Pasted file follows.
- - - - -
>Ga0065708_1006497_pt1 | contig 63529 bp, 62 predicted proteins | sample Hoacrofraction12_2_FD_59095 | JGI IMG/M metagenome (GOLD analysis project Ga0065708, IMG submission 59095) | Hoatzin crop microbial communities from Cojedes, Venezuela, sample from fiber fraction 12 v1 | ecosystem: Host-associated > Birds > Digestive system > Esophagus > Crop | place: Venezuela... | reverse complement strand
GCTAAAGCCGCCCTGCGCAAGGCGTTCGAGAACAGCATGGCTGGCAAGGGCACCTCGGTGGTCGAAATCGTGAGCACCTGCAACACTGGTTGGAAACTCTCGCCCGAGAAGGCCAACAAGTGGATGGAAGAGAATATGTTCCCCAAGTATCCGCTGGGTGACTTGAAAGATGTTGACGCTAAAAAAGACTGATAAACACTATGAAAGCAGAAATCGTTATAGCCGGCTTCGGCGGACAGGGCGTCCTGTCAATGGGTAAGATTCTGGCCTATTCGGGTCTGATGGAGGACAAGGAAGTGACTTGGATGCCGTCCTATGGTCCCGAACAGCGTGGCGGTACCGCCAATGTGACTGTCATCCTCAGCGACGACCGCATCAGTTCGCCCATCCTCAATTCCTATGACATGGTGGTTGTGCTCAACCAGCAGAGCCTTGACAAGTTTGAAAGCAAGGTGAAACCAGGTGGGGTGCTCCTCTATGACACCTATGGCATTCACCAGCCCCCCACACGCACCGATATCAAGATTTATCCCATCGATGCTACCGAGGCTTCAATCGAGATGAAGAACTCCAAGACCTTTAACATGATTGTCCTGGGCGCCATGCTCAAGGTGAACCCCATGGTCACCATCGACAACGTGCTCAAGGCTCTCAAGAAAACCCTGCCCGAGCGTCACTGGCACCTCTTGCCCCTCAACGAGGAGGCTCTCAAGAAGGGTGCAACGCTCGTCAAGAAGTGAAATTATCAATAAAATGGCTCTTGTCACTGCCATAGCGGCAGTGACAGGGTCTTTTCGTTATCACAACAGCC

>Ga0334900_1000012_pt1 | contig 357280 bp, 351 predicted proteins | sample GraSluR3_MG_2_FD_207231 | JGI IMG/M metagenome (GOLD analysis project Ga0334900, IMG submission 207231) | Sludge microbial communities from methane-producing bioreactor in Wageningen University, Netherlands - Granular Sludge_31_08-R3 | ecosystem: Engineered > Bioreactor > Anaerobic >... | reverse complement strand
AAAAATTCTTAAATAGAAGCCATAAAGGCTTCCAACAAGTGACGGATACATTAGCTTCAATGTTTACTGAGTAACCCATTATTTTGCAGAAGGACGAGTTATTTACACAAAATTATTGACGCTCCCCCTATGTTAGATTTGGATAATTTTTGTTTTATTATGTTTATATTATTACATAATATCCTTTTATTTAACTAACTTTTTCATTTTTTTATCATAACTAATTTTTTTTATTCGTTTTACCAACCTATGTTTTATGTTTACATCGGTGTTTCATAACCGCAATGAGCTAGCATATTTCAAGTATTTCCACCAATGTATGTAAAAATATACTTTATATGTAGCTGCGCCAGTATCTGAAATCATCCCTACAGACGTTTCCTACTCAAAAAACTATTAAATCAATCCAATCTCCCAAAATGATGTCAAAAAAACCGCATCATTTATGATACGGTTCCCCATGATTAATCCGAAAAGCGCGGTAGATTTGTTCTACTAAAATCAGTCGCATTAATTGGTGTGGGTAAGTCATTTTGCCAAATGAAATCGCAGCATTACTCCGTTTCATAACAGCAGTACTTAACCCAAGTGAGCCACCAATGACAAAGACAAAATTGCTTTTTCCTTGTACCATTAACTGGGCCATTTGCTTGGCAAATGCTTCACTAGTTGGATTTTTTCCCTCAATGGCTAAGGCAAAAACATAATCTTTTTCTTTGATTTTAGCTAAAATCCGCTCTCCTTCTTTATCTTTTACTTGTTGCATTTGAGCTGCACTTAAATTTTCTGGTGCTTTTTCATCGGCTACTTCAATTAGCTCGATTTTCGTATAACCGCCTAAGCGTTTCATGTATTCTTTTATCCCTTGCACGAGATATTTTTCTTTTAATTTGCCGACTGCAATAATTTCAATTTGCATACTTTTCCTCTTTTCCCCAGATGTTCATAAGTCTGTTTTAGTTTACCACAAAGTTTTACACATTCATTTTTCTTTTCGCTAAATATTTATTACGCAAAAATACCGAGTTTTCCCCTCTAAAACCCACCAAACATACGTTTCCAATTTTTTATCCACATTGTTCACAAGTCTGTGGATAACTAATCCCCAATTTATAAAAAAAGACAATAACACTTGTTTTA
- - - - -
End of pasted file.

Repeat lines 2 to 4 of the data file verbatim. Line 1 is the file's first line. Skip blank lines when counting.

GCTAAAGCCGCCCTGCGCAAGGCGTTCGAGAACAGCATGGCTGGCAAGGGCACCTCGGTGGTCGAAATCGTGAGCACCTGCAACACTGGTTGGAAACTCTCGCCCGAGAAGGCCAACAAGTGGATGGAAGAGAATATGTTCCCCAAGTATCCGCTGGGTGACTTGAAAGATGTTGACGCTAAAAAAGACTGATAAACACTATGAAAGCAGAAATCGTTATAGCCGGCTTCGGCGGACAGGGCGTCCTGTCAATGGGTAAGATTCTGGCCTATTCGGGTCTGATGGAGGACAAGGAAGTGACTTGGATGCCGTCCTATGGTCCCGAACAGCGTGGCGGTACCGCCAATGTGACTGTCATCCTCAGCGACGACCGCATCAGTTCGCCCATCCTCAATTCCTATGACATGGTGGTTGTGCTCAACCAGCAGAGCCTTGACAAGTTTGAAAGCAAGGTGAAACCAGGTGGGGTGCTCCTCTATGACACCTATGGCATTCACCAGCCCCCCACACGCACCGATATCAAGATTTATCCCATCGATGCTACCGAGGCTTCAATCGAGATGAAGAACTCCAAGACCTTTAACATGATTGTCCTGGGCGCCATGCTCAAGGTGAACCCCATGGTCACCATCGACAACGTGCTCAAGGCTCTCAAGAAAACCCTGCCCGAGCGTCACTGGCACCTCTTGCCCCTCAACGAGGAGGCTCTCAAGAAGGGTGCAACGCTCGTCAAGAAGTGAAATTATCAATAAAATGGCTCTTGTCACTGCCATAGCGGCAGTGACAGGGTCTTTTCGTTATCACAACAGCC

>Ga0334900_1000012_pt1 | contig 357280 bp, 351 predicted proteins | sample GraSluR3_MG_2_FD_207231 | JGI IMG/M metagenome (GOLD analysis project Ga0334900, IMG submission 207231) | Sludge microbial communities from methane-producing bioreactor in Wageningen University, Netherlands - Granular Sludge_31_08-R3 | ecosystem: Engineered > Bioreactor > Anaerobic >... | reverse complement strand
AAAAATTCTTAAATAGAAGCCATAAAGGCTTCCAACAAGTGACGGATACATTAGCTTCAATGTTTACTGAGTAACCCATTATTTTGCAGAAGGACGAGTTATTTACACAAAATTATTGACGCTCCCCCTATGTTAGATTTGGATAATTTTTGTTTTATTATGTTTATATTATTACATAATATCCTTTTATTTAACTAACTTTTTCATTTTTTTATCATAACTAATTTTTTTTATTCGTTTTACCAACCTATGTTTTATGTTTACATCGGTGTTTCATAACCGCAATGAGCTAGCATATTTCAAGTATTTCCACCAATGTATGTAAAAATATACTTTATATGTAGCTGCGCCAGTATCTGAAATCATCCCTACAGACGTTTCCTACTCAAAAAACTATTAAATCAATCCAATCTCCCAAAATGATGTCAAAAAAACCGCATCATTTATGATACGGTTCCCCATGATTAATCCGAAAAGCGCGGTAGATTTGTTCTACTAAAATCAGTCGCATTAATTGGTGTGGGTAAGTCATTTTGCCAAATGAAATCGCAGCATTACTCCGTTTCATAACAGCAGTACTTAACCCAAGTGAGCCACCAATGACAAAGACAAAATTGCTTTTTCCTTGTACCATTAACTGGGCCATTTGCTTGGCAAATGCTTCACTAGTTGGATTTTTTCCCTCAATGGCTAAGGCAAAAACATAATCTTTTTCTTTGATTTTAGCTAAAATCCGCTCTCCTTCTTTATCTTTTACTTGTTGCATTTGAGCTGCACTTAAATTTTCTGGTGCTTTTTCATCGGCTACTTCAATTAGCTCGATTTTCGTATAACCGCCTAAGCGTTTCATGTATTCTTTTATCCCTTGCACGAGATATTTTTCTTTTAATTTGCCGACTGCAATAATTTCAATTTGCATACTTTTCCTCTTTTCCCCAGATGTTCATAAGTCTGTTTTAGTTTACCACAAAGTTTTACACATTCATTTTTCTTTTCGCTAAATATTTATTACGCAAAAATACCGAGTTTTCCCCTCTAAAACCCACCAAACATACGTTTCCAATTTTTTATCCACATTGTTCACAAGTCTGTGGATAACTAATCCCCAATTTATAAAAAAAGACAATAACACTTGTTTTA